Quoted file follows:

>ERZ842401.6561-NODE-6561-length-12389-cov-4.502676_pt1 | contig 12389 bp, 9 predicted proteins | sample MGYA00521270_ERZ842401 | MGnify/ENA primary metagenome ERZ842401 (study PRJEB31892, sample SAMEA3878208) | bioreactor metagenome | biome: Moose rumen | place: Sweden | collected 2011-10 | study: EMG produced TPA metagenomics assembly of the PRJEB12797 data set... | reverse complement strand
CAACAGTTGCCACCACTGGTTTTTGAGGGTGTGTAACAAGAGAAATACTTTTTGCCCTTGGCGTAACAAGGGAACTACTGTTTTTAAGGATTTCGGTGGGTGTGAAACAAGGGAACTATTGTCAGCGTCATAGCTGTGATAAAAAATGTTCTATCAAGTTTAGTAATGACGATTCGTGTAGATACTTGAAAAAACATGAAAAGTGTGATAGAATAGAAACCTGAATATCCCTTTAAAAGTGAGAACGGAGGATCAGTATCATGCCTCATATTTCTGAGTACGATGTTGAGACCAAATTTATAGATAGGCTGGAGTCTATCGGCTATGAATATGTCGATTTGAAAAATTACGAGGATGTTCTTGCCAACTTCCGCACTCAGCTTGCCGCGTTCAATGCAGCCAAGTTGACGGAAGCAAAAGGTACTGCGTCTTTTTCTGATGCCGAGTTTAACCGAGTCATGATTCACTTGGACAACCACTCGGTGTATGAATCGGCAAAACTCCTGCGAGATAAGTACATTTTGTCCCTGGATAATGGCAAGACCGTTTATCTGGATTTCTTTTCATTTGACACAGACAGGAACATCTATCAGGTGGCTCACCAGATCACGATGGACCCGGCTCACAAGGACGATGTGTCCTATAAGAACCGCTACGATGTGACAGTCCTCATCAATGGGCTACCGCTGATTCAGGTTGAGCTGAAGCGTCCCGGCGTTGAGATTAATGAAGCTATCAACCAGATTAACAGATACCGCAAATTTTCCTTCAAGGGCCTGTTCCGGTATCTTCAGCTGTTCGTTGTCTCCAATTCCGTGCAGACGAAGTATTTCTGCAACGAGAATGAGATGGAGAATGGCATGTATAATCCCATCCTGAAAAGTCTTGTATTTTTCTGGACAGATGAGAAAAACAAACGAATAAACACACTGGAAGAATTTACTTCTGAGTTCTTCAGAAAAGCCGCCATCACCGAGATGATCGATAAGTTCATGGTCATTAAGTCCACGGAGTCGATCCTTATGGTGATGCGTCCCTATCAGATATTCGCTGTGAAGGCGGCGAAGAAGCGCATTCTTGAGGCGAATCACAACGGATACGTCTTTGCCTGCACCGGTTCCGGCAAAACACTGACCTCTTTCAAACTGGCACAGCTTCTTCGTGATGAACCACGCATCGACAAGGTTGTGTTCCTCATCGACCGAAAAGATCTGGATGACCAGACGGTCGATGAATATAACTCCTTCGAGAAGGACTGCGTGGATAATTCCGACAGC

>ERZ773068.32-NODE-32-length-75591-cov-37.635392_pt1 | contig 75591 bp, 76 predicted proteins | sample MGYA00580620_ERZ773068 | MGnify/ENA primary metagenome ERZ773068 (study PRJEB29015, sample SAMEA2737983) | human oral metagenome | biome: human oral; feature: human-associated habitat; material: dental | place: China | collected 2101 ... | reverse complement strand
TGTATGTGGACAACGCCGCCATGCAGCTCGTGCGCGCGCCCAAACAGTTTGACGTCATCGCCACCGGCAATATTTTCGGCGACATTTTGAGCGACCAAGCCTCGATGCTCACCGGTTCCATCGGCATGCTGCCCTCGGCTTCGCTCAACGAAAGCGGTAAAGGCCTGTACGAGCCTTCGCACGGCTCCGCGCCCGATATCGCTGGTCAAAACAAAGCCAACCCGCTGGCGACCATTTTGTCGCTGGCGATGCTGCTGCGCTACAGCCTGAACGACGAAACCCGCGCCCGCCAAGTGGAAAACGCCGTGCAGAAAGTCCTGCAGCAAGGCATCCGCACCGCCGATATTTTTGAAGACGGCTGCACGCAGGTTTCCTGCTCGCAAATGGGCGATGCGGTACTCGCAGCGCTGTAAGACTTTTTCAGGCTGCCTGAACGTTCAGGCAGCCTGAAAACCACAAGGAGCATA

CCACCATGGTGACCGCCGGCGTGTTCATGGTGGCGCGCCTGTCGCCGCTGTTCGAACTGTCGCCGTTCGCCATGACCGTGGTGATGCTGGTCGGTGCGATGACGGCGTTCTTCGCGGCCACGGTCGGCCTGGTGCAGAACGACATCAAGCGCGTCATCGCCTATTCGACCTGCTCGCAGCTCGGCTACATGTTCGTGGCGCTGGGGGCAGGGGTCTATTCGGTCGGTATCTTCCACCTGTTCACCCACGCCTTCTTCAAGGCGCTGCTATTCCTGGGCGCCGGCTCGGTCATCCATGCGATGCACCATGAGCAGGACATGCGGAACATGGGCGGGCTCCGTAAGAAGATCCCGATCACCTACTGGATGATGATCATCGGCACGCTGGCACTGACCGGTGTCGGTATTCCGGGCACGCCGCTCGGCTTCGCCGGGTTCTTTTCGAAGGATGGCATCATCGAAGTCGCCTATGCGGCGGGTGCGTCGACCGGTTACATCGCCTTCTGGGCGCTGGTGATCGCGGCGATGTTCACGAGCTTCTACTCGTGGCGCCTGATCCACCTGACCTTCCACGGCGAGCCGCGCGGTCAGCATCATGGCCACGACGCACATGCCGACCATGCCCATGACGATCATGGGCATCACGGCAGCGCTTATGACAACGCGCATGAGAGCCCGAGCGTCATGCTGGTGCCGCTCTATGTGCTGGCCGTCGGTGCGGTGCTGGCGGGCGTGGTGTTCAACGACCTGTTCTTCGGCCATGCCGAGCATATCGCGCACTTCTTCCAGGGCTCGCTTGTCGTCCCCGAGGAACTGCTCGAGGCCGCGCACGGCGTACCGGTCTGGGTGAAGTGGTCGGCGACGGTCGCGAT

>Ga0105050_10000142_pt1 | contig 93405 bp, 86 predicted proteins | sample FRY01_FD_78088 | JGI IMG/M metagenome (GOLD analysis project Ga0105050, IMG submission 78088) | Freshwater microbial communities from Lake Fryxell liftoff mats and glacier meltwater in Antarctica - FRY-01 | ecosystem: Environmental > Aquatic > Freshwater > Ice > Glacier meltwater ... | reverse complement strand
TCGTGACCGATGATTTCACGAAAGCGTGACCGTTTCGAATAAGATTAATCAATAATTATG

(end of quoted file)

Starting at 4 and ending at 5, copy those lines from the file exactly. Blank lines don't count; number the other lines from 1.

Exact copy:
TGTATGTGGACAACGCCGCCATGCAGCTCGTGCGCGCGCCCAAACAGTTTGACGTCATCGCCACCGGCAATATTTTCGGCGACATTTTGAGCGACCAAGCCTCGATGCTCACCGGTTCCATCGGCATGCTGCCCTCGGCTTCGCTCAACGAAAGCGGTAAAGGCCTGTACGAGCCTTCGCACGGCTCCGCGCCCGATATCGCTGGTCAAAACAAAGCCAACCCGCTGGCGACCATTTTGTCGCTGGCGATGCTGCTGCGCTACAGCCTGAACGACGAAACCCGCGCCCGCCAAGTGGAAAACGCCGTGCAGAAAGTCCTGCAGCAAGGCATCCGCACCGCCGATATTTTTGAAGACGGCTGCACGCAGGTTTCCTGCTCGCAAATGGGCGATGCGGTACTCGCAGCGCTGTAAGACTTTTTCAGGCTGCCTGAACGTTCAGGCAGCCTGAAAACCACAAGGAGCATA

CCACCATGGTGACCGCCGGCGTGTTCATGGTGGCGCGCCTGTCGCCGCTGTTCGAACTGTCGCCGTTCGCCATGACCGTGGTGATGCTGGTCGGTGCGATGACGGCGTTCTTCGCGGCCACGGTCGGCCTGGTGCAGAACGACATCAAGCGCGTCATCGCCTATTCGACCTGCTCGCAGCTCGGCTACATGTTCGTGGCGCTGGGGGCAGGGGTCTATTCGGTCGGTATCTTCCACCTGTTCACCCACGCCTTCTTCAAGGCGCTGCTATTCCTGGGCGCCGGCTCGGTCATCCATGCGATGCACCATGAGCAGGACATGCGGAACATGGGCGGGCTCCGTAAGAAGATCCCGATCACCTACTGGATGATGATCATCGGCACGCTGGCACTGACCGGTGTCGGTATTCCGGGCACGCCGCTCGGCTTCGCCGGGTTCTTTTCGAAGGATGGCATCATCGAAGTCGCCTATGCGGCGGGTGCGTCGACCGGTTACATCGCCTTCTGGGCGCTGGTGATCGCGGCGATGTTCACGAGCTTCTACTCGTGGCGCCTGATCCACCTGACCTTCCACGGCGAGCCGCGCGGTCAGCATCATGGCCACGACGCACATGCCGACCATGCCCATGACGATCATGGGCATCACGGCAGCGCTTATGACAACGCGCATGAGAGCCCGAGCGTCATGCTGGTGCCGCTCTATGTGCTGGCCGTCGGTGCGGTGCTGGCGGGCGTGGTGTTCAACGACCTGTTCTTCGGCCATGCCGAGCATATCGCGCACTTCTTCCAGGGCTCGCTTGTCGTCCCCGAGGAACTGCTCGAGGCCGCGCACGGCGTACCGGTCTGGGTGAAGTGGTCGGCGACGGTCGCGAT